There’s an old saying that I love that goes like this: Nothing is good or bad, but thinking makes it so.
This is so engrained in our psyche as humans, that companies have started to invest more and more money in making us think their products are great, rather than actually making great products. It’s cheaper and they make loads more money, and the watch industry is no exception. Never has the watch market been filled with so many overpriced and boring watches (a reason why the vintage market is so hot), period.
It’s gotten to a point where this is so important to a company’s bottom line, that in 1997 Dr. Charles Fombrum and Dr. Cees van Riel founded the Reputation Institute. They’ve become the world’s leading research and advisory firm for *reputation*. According to their own marketing, they help companies answer 3 questions:
- What is my reputation?
- How does it compare?
- How can I improve it?
According to the firm, a company's reputation drives business. The higher the score a particular company receives, the more likely it’s products will be purchased or recommended.
What’s shocking is that this analysis has nothing to do with the quality of a company's products. They do not assess quality in any way, simply the perception of.
The latest top-100 is out, and not surprising at all, Rolex was ranked first with a score of 80.38 and they are the *only* watch company in the top-100.
In fact, the company that ranked 100 is Volkswagen with a score of just 64.73 meaning no other watch company was able to do better than a company that scammed the earth with their Diesel fiasco.
And yet, if you know anything about watches you know that while Rolex makes a great watch, they’re really more of a mid-tier high-end watch brand. So, why are the others not on this list?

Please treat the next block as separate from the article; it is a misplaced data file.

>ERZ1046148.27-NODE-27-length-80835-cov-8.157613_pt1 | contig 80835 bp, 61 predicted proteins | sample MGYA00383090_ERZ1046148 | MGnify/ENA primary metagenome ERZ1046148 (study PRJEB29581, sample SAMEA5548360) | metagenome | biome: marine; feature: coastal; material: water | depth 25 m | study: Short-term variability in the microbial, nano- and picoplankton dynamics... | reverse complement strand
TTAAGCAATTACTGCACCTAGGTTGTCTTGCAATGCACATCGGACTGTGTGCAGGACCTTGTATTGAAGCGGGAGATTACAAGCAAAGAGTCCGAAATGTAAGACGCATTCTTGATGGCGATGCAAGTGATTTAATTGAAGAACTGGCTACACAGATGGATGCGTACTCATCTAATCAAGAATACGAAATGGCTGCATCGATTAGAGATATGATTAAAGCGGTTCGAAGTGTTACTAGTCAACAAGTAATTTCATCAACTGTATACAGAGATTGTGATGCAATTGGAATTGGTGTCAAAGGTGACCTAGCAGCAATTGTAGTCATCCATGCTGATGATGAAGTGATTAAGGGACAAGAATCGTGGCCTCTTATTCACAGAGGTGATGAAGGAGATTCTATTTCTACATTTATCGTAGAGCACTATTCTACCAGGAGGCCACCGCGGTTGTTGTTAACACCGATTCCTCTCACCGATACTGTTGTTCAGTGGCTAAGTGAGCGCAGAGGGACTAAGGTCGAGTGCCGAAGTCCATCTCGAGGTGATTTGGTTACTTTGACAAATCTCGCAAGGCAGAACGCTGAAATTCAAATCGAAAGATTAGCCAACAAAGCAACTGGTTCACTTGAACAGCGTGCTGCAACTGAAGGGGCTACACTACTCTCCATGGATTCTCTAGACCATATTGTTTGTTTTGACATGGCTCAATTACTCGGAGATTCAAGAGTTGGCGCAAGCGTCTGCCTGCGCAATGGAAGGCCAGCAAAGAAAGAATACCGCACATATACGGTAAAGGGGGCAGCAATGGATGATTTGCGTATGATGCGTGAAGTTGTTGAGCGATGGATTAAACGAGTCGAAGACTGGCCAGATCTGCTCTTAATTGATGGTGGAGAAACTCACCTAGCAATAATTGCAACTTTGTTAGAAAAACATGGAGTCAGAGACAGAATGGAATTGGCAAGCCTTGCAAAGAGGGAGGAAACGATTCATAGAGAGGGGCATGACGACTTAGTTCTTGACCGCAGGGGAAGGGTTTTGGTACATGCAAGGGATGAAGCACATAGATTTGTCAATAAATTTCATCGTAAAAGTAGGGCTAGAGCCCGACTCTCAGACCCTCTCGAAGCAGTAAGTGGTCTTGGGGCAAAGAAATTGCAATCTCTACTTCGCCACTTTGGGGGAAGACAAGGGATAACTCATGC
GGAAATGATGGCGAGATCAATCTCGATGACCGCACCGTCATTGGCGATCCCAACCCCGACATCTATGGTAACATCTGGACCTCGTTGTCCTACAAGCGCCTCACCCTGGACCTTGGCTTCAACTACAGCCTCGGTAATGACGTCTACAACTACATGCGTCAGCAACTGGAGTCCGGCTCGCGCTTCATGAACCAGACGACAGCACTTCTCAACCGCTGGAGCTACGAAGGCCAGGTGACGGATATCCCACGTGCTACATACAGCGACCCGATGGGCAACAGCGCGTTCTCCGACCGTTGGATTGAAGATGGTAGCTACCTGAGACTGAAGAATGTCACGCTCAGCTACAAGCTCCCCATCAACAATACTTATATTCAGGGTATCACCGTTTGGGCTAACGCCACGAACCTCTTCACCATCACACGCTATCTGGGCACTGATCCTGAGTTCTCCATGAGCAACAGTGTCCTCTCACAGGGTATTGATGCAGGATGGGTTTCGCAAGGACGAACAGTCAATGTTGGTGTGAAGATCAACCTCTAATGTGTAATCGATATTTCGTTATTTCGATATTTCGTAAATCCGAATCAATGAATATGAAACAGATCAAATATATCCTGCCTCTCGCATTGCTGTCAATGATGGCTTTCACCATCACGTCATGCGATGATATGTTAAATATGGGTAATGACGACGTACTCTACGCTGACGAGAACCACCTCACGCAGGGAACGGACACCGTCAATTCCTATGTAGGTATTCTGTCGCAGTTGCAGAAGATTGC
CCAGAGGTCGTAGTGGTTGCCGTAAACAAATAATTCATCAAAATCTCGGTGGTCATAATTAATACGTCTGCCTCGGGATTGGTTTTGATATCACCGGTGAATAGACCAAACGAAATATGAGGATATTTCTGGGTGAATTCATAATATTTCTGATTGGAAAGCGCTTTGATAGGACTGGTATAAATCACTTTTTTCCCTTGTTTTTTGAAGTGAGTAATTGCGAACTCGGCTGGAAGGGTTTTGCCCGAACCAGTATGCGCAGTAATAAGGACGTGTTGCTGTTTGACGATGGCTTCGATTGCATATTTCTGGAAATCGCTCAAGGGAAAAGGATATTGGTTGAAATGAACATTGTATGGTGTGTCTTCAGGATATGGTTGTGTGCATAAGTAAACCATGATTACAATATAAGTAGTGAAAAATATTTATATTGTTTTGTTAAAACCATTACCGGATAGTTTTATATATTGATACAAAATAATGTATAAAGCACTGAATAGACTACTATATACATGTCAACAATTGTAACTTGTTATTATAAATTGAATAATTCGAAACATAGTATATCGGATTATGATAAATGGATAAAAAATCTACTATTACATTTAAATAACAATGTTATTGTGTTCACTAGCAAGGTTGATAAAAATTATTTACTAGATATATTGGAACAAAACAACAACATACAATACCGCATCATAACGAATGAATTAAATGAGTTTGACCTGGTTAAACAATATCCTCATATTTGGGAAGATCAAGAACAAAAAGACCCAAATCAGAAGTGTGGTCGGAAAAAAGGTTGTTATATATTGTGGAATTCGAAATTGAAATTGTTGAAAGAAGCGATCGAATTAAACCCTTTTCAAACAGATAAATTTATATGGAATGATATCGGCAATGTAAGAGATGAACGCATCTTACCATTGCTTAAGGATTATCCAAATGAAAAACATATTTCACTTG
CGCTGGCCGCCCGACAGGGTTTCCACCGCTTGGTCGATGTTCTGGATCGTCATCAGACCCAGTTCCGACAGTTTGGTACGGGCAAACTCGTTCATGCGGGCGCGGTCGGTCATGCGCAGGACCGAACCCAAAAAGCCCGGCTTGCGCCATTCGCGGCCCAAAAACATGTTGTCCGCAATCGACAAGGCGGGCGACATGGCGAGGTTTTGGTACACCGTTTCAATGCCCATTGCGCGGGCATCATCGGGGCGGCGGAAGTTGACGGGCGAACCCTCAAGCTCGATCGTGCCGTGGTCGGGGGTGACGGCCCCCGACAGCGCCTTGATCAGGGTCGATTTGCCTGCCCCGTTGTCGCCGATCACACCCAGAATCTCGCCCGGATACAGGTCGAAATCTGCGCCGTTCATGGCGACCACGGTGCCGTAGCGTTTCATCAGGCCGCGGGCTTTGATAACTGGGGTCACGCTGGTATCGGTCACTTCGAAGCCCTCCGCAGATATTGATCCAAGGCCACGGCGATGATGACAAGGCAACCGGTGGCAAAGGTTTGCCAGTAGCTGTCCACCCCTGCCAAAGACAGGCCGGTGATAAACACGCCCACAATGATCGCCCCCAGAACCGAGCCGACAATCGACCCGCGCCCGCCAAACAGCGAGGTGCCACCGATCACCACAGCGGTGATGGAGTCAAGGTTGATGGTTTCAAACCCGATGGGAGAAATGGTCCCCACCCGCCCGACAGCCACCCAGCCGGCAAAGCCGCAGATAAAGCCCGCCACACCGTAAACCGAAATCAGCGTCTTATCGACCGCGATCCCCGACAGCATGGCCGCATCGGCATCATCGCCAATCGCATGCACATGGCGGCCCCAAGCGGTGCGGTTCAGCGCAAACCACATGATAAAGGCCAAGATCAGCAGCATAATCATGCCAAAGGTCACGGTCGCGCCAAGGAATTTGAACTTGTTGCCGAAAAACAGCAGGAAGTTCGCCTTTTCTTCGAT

This is where you really have to tip your hat to Rolex and Hans Wilsdorf. Even before a single watch was made, Hans Wilsdorf was focused on his brand and image. For example, the name Rolex, it comes from (albeit unconfirmed), the French phrase “hoROLogic EXquise”. It’s a 5 letter word whose letters are the same size when written in upper-case, meaning it was quite symmetrical, something Wilsdorf was obsessed with. Furthermore, it is also an onomatopoeic word, meaning it phonetically resembles or suggests the sound it describes.
As a watch enthusiast, all this means is it that it's very important to be as objective as one can when buying a watch. With so much information at our fingertips, the last thing one should do is believe off-hand what any brand's marketing tells one to believe. Instead, critical thinking is imperative focusing on the actual merits of the watch and the watch company. Only as a final step should one’s subjectivity come into play, possibly as a tie breaker when considering more than one worthwhile option.
Doing otherwise could mean you've been had!
If you’d like to learn more about the Reputation Institute, you can do so by clicking here.